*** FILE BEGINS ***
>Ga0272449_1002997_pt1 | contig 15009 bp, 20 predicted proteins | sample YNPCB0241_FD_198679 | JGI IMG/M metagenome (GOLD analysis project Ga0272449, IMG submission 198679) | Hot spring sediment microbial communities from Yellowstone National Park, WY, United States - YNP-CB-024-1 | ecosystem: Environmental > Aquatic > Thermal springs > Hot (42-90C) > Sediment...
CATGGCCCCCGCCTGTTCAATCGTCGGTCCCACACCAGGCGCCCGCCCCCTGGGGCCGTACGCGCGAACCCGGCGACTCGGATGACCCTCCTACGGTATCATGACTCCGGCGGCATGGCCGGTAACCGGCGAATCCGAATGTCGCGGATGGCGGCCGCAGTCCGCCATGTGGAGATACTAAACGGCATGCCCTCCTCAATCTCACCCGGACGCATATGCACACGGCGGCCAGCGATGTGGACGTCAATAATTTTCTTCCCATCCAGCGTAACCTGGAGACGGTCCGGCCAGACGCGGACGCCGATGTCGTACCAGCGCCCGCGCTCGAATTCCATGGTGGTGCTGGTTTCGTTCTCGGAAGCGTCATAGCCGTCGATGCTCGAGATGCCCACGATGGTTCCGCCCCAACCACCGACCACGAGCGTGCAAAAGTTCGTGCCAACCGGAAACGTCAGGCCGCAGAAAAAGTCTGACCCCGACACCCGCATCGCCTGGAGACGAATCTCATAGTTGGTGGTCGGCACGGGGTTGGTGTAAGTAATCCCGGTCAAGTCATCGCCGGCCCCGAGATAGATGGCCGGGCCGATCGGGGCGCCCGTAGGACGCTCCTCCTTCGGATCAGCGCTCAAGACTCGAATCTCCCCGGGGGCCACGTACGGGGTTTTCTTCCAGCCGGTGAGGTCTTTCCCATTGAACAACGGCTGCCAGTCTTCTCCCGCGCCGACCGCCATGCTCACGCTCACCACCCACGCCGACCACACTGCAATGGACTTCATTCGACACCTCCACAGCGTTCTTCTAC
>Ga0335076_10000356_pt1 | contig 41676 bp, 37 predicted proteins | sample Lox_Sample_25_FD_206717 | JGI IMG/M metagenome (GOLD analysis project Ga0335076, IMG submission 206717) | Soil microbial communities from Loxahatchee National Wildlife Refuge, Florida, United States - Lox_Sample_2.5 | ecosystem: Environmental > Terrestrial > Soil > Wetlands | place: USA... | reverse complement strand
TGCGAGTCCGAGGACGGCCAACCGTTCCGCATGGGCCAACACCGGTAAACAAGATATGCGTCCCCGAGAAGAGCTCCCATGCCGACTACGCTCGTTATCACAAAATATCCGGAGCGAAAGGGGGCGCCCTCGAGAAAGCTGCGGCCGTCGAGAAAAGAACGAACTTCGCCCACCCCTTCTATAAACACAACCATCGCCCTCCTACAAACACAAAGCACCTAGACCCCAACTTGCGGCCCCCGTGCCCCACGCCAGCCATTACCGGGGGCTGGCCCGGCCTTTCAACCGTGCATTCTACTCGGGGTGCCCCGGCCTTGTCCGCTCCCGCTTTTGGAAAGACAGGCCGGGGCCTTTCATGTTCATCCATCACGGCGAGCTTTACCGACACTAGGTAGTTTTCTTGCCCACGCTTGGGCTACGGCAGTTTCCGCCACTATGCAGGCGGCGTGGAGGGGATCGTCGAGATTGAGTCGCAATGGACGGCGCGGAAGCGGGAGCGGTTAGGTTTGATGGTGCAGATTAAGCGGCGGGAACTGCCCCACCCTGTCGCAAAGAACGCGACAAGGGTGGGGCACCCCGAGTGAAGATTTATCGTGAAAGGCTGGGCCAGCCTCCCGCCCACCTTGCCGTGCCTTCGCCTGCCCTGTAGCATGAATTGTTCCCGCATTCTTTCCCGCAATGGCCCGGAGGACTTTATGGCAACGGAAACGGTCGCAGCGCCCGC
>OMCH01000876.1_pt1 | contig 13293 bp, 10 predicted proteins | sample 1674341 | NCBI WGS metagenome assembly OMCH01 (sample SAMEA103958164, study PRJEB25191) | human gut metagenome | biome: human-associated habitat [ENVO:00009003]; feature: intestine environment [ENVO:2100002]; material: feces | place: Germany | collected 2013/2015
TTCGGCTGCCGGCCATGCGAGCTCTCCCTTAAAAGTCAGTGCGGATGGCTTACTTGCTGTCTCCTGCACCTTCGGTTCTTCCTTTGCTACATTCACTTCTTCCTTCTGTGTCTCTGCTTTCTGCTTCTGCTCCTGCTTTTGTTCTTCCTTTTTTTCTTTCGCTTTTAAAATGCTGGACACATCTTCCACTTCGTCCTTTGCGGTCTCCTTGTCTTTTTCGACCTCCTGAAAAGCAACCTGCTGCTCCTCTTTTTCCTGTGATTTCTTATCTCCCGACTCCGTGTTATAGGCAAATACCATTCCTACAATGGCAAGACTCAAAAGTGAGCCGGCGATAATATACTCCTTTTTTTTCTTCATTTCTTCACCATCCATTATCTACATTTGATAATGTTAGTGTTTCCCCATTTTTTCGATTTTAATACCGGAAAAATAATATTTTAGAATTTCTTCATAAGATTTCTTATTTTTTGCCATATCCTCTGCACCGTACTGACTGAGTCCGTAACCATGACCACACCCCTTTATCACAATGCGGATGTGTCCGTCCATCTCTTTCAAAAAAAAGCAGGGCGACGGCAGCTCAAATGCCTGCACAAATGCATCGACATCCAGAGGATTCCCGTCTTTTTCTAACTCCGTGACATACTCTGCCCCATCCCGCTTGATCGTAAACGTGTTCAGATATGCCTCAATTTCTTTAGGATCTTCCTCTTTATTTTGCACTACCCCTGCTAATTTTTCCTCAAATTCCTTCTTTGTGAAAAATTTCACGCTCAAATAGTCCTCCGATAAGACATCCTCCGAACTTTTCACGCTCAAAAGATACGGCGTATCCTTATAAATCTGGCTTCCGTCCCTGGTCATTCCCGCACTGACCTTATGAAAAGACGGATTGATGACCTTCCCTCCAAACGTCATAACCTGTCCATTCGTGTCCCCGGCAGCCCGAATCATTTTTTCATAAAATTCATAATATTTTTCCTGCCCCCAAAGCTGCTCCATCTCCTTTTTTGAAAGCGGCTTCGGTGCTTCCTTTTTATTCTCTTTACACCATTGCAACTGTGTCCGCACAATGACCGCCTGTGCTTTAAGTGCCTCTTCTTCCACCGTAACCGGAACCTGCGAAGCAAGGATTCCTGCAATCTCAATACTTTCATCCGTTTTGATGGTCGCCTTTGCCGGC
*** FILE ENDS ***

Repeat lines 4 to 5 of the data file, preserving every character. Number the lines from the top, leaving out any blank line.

TGCGAGTCCGAGGACGGCCAACCGTTCCGCATGGGCCAACACCGGTAAACAAGATATGCGTCCCCGAGAAGAGCTCCCATGCCGACTACGCTCGTTATCACAAAATATCCGGAGCGAAAGGGGGCGCCCTCGAGAAAGCTGCGGCCGTCGAGAAAAGAACGAACTTCGCCCACCCCTTCTATAAACACAACCATCGCCCTCCTACAAACACAAAGCACCTAGACCCCAACTTGCGGCCCCCGTGCCCCACGCCAGCCATTACCGGGGGCTGGCCCGGCCTTTCAACCGTGCATTCTACTCGGGGTGCCCCGGCCTTGTCCGCTCCCGCTTTTGGAAAGACAGGCCGGGGCCTTTCATGTTCATCCATCACGGCGAGCTTTACCGACACTAGGTAGTTTTCTTGCCCACGCTTGGGCTACGGCAGTTTCCGCCACTATGCAGGCGGCGTGGAGGGGATCGTCGAGATTGAGTCGCAATGGACGGCGCGGAAGCGGGAGCGGTTAGGTTTGATGGTGCAGATTAAGCGGCGGGAACTGCCCCACCCTGTCGCAAAGAACGCGACAAGGGTGGGGCACCCCGAGTGAAGATTTATCGTGAAAGGCTGGGCCAGCCTCCCGCCCACCTTGCCGTGCCTTCGCCTGCCCTGTAGCATGAATTGTTCCCGCATTCTTTCCCGCAATGGCCCGGAGGACTTTATGGCAACGGAAACGGTCGCAGCGCCCGC
>OMCH01000876.1_pt1 | contig 13293 bp, 10 predicted proteins | sample 1674341 | NCBI WGS metagenome assembly OMCH01 (sample SAMEA103958164, study PRJEB25191) | human gut metagenome | biome: human-associated habitat [ENVO:00009003]; feature: intestine environment [ENVO:2100002]; material: feces | place: Germany | collected 2013/2015